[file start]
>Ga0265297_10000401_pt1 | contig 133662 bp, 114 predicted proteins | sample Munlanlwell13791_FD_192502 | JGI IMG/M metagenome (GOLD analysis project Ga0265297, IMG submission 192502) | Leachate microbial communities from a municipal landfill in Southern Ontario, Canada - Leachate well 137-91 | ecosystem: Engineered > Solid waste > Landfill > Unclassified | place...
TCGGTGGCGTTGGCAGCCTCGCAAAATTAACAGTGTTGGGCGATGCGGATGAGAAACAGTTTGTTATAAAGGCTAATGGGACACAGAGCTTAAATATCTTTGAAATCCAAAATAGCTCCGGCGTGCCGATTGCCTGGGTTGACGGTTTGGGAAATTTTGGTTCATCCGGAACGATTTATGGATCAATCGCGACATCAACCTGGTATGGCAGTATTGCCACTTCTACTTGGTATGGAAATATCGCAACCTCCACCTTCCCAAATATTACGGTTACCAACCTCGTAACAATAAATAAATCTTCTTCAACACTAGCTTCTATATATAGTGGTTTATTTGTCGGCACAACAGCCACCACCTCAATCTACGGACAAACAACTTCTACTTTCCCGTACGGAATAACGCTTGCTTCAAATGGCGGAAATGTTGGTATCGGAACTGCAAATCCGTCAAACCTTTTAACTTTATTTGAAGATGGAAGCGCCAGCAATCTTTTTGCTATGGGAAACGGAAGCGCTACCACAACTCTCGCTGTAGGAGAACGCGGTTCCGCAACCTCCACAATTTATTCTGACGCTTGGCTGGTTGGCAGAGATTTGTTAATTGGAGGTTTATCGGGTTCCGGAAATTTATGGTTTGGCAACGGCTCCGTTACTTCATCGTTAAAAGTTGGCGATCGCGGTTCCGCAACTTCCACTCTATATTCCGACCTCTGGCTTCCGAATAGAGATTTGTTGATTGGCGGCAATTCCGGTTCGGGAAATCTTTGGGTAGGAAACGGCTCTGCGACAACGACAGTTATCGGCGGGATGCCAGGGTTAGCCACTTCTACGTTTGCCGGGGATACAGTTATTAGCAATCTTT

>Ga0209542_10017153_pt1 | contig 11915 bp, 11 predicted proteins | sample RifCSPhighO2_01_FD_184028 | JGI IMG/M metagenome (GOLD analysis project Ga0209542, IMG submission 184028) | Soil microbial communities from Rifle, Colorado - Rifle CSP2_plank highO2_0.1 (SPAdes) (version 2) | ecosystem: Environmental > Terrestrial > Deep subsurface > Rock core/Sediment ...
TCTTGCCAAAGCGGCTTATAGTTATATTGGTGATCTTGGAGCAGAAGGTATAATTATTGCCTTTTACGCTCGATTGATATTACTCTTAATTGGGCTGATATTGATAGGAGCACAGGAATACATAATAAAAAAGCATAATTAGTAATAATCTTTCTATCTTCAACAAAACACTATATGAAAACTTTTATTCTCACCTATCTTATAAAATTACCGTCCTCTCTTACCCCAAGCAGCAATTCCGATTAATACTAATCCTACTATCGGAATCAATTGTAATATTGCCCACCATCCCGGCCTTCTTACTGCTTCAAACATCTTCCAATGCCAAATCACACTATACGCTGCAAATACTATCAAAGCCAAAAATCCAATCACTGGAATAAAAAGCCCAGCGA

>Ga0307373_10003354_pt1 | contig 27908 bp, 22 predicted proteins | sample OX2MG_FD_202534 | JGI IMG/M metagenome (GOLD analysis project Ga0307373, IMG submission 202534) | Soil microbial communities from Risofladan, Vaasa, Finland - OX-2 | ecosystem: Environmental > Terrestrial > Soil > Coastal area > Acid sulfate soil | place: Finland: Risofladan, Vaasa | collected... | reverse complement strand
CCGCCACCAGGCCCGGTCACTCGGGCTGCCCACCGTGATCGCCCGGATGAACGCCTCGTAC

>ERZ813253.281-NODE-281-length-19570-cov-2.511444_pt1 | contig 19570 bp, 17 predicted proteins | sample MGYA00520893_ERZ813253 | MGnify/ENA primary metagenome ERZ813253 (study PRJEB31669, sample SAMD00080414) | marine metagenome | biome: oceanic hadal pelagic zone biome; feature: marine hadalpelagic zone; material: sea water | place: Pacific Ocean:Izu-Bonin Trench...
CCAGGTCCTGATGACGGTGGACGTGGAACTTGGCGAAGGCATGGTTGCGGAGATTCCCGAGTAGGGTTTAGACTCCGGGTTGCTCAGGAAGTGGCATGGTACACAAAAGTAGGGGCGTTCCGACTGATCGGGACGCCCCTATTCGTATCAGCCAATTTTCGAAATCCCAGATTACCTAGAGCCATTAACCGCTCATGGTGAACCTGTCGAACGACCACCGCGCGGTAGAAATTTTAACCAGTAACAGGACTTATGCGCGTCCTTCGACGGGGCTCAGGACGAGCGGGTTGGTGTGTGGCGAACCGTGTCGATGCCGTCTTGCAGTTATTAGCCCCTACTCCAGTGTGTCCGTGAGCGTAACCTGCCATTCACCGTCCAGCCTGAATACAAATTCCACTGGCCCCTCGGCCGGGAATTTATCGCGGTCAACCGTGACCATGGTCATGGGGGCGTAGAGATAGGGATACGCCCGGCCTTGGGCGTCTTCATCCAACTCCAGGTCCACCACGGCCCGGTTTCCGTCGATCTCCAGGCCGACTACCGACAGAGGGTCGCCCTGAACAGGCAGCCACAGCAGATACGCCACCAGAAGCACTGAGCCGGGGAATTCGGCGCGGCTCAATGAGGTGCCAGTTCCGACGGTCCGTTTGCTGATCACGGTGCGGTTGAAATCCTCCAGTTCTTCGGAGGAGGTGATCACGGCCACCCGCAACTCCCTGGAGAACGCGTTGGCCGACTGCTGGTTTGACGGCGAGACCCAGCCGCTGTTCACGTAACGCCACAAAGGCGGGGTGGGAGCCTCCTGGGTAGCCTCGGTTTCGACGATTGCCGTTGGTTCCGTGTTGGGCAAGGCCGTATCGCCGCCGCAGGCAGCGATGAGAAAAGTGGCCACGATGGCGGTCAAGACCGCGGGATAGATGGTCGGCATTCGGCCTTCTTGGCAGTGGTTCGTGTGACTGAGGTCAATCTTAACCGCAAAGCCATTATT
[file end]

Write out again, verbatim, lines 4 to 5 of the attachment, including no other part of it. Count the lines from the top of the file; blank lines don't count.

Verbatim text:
TCTTGCCAAAGCGGCTTATAGTTATATTGGTGATCTTGGAGCAGAAGGTATAATTATTGCCTTTTACGCTCGATTGATATTACTCTTAATTGGGCTGATATTGATAGGAGCACAGGAATACATAATAAAAAAGCATAATTAGTAATAATCTTTCTATCTTCAACAAAACACTATATGAAAACTTTTATTCTCACCTATCTTATAAAATTACCGTCCTCTCTTACCCCAAGCAGCAATTCCGATTAATACTAATCCTACTATCGGAATCAATTGTAATATTGCCCACCATCCCGGCCTTCTTACTGCTTCAAACATCTTCCAATGCCAAATCACACTATACGCTGCAAATACTATCAAAGCCAAAAATCCAATCACTGGAATAAAAAGCCCAGCGA

>Ga0307373_10003354_pt1 | contig 27908 bp, 22 predicted proteins | sample OX2MG_FD_202534 | JGI IMG/M metagenome (GOLD analysis project Ga0307373, IMG submission 202534) | Soil microbial communities from Risofladan, Vaasa, Finland - OX-2 | ecosystem: Environmental > Terrestrial > Soil > Coastal area > Acid sulfate soil | place: Finland: Risofladan, Vaasa | collected... | reverse complement strand